Media power and its control in contemporary China: The digital regulatory regime, national Identity, and global communication

Zhu, Yanling (2021) Media power and its control in contemporary China: The digital regulatory regime, national Identity, and global communication. PhD thesis, University of Glasgow.

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In the past decade, the cultural projection of China has become increasingly important to the Chinese Communist Party (CCP) and to the state in terms of maintaining ideological unity and social stability domestically while at the same time enhancing its soft power amid global competition. Since 2012, with the tightened regulatory framework of the state regulator, the National Radio and Television Administration (NRTA), broadcasters have increasingly engaged in the production and promotion of national discourse, which has embodied the official ideology. At an international level, the Belt and Road Initiative (a global infrastructure strategy initiated by the Chinese government in 2013 that seeks to connect Asia with Africa and Europe to improve regional integration) articulates with China’s policy of deploying soft power to manage international relations. In analysing the shifting power dynamics of the documentary production sector, this thesis aims to capture this moment of transition in China’s broadcasting policy.

This thesis takes an ethnographic approach to discuss the policy practices within China’s broadcasting industry. It uses document analysis, in-depth interviews and participant observation as its main methods, to explore the gap between the contemporary policy regime and its implementation in national broadcasters and streaming services, taking into account the interplay between broadcasters, political bodies, producers and audiences. It deals with the contemporary role of Chinese national broadcasters in mediating the public discourse, the collective reimagining of China’s national identity, and the newly-found policy initiative of using state media as a means of nation branding. Cases investigated include China Central Television (CCTV) Documentary, China Global Television Network (CGTN), and the Shanghai Media Group (SMG), as well as co-productions made by CCTV and international media firms, including the BBC, Discovery and the Japan Broadcasting Corporation (NHK). During the fieldwork in China and the UK in 2019, I conducted 46 in-depth interviews with media professionals (including 36 semi-structured interviews), focusing on the challenges and possible solutions of media production and regulation.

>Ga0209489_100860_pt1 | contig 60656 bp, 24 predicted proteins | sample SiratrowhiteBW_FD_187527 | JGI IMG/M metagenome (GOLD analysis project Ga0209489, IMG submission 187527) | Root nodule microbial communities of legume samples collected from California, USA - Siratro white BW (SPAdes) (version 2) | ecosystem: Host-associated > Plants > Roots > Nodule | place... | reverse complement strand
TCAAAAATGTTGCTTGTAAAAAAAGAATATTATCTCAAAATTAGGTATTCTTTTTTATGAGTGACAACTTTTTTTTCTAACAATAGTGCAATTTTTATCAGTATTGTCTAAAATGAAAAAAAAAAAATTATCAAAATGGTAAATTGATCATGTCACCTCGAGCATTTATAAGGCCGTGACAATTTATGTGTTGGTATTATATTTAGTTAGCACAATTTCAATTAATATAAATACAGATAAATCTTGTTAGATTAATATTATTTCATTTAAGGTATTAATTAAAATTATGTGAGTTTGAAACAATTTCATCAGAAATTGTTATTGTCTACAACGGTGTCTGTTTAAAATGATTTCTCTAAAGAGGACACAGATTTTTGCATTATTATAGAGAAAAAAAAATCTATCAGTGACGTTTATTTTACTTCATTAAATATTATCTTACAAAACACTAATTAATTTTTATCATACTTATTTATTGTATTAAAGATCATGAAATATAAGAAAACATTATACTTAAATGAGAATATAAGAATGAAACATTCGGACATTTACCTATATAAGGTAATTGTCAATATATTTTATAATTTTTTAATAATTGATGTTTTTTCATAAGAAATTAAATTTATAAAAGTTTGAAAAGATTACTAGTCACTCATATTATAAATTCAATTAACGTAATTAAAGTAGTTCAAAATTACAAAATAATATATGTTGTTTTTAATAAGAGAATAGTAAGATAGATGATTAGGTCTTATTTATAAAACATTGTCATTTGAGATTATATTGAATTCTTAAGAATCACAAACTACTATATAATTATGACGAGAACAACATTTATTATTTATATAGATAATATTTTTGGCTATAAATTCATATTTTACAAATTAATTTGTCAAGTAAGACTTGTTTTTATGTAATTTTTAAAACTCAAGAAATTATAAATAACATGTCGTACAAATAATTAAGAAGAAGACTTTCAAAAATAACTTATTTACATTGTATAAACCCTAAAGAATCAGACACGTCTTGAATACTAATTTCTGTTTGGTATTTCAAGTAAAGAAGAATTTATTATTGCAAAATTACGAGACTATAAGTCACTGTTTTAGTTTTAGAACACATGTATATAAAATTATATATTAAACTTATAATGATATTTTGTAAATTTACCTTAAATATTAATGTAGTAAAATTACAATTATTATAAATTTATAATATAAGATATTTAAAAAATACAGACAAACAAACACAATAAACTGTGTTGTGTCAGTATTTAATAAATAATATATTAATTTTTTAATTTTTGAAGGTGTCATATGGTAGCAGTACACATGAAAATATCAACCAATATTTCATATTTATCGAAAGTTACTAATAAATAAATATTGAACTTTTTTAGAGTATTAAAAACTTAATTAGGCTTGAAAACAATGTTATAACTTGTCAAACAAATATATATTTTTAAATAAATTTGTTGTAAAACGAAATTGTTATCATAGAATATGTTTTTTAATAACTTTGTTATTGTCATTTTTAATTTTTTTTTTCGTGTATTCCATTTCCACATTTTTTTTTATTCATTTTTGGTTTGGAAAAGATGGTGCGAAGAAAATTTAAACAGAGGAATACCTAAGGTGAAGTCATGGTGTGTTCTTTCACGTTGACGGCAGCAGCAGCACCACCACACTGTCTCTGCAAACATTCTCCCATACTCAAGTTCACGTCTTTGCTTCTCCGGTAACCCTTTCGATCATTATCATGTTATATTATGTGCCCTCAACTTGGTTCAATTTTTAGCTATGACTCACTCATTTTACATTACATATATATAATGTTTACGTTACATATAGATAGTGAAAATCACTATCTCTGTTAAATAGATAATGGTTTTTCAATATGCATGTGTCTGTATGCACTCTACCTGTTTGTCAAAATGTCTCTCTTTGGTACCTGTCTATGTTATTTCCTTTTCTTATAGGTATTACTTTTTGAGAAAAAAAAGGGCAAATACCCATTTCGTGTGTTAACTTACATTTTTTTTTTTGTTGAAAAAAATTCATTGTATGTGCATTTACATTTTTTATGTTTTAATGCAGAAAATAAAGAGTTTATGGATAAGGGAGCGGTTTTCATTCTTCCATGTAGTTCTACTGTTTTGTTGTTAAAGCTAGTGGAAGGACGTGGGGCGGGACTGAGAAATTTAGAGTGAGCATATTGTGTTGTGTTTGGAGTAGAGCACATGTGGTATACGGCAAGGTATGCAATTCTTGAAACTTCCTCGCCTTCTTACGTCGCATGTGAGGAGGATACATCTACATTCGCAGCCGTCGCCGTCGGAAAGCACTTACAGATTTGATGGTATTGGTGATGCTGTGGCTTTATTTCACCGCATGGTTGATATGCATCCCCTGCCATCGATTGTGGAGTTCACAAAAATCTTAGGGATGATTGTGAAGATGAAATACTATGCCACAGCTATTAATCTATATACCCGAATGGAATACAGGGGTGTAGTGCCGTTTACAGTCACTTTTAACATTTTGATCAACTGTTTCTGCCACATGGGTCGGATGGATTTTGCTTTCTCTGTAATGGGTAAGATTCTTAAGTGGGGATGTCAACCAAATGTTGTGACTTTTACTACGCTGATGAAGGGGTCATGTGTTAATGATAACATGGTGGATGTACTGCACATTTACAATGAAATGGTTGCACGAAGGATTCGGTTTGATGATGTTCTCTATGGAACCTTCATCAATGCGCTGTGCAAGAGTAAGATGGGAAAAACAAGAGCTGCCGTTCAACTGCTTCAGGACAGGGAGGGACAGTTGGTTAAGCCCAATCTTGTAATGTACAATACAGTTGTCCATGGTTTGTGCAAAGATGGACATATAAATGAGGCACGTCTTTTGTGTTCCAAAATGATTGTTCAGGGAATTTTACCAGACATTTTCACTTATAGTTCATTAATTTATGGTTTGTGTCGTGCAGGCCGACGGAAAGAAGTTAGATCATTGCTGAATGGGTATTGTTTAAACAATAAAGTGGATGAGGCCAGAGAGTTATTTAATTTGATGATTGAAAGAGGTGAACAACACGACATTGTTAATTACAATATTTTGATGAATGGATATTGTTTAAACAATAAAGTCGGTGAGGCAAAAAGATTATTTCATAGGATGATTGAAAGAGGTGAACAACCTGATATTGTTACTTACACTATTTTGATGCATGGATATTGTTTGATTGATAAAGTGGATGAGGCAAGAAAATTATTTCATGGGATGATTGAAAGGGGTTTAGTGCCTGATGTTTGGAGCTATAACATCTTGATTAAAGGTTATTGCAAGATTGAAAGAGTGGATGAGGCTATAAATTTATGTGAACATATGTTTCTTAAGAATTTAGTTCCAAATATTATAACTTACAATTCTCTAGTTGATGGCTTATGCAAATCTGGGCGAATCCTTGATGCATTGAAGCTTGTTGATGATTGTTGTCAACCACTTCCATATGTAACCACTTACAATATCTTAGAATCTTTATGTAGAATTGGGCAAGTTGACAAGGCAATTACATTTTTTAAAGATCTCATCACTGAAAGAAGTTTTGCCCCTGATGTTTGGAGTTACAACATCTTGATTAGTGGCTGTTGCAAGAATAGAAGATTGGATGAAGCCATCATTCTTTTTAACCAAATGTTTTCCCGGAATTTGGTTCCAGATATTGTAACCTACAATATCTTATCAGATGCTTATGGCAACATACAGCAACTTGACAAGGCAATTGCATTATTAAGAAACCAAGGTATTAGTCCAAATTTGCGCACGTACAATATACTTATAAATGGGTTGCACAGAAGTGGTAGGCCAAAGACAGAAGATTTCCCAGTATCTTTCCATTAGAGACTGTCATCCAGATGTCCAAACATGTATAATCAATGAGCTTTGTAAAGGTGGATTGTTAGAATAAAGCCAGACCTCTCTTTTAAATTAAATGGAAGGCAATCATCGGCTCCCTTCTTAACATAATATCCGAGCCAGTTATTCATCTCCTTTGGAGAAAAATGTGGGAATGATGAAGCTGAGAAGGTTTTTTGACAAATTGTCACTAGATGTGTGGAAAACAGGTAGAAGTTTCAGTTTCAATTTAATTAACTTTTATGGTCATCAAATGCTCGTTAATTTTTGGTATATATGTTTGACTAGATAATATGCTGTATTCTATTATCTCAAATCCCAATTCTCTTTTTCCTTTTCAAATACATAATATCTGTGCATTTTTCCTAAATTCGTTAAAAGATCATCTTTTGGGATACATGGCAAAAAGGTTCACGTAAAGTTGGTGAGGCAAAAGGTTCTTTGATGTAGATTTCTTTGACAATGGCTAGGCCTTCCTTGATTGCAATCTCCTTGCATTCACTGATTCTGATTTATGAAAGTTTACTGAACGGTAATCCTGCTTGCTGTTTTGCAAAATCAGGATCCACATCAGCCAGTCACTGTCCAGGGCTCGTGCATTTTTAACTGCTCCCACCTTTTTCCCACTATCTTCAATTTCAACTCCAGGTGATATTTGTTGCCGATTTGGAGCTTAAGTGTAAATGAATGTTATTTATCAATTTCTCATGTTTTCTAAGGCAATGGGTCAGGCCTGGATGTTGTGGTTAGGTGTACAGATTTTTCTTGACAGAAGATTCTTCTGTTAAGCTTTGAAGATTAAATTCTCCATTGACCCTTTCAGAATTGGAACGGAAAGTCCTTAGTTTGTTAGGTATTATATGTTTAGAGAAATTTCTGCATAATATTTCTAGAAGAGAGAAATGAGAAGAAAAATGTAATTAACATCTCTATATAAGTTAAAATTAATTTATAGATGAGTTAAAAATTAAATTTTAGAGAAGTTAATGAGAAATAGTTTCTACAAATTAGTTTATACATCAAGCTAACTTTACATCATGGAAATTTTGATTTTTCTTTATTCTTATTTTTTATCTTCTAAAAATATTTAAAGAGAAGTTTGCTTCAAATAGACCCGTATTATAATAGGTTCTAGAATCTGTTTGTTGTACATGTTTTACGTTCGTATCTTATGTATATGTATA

Tensions emerge not only between the tightening of control of a top-down production framework and the growth of commercial and creative forces, but also between the rise of a national regulatory agenda and a policy goal of global engagement. Situated in an increasingly competitive, globalised cultural sphere, this thesis argues that the state, media institutions and citizens in China are renegotiating a collective national cultural identity to overcome internal conflicts and enhance social stability; in the meantime, the interplay between political, commercial and professional forces continually shapes China’s policy response to global communication, which is now seeking the role of public diplomacy in state media.

Item Type: Thesis (PhD)
Qualification Level: Doctoral
Colleges/Schools: College of Arts > School of Culture and Creative Arts
Supervisor's Name: Schlesinger, Professor Philip and Selfe, Dr. Melanie
Date of Award: 2021
Depositing User: Theses Team
Unique ID: glathesis:2021-82724
Copyright: Copyright of this thesis is held by the author.
Date Deposited: 03 Mar 2022 10:53
Last Modified: 08 Apr 2022 16:47
Thesis DOI: 10.5525/gla.thesis.82724

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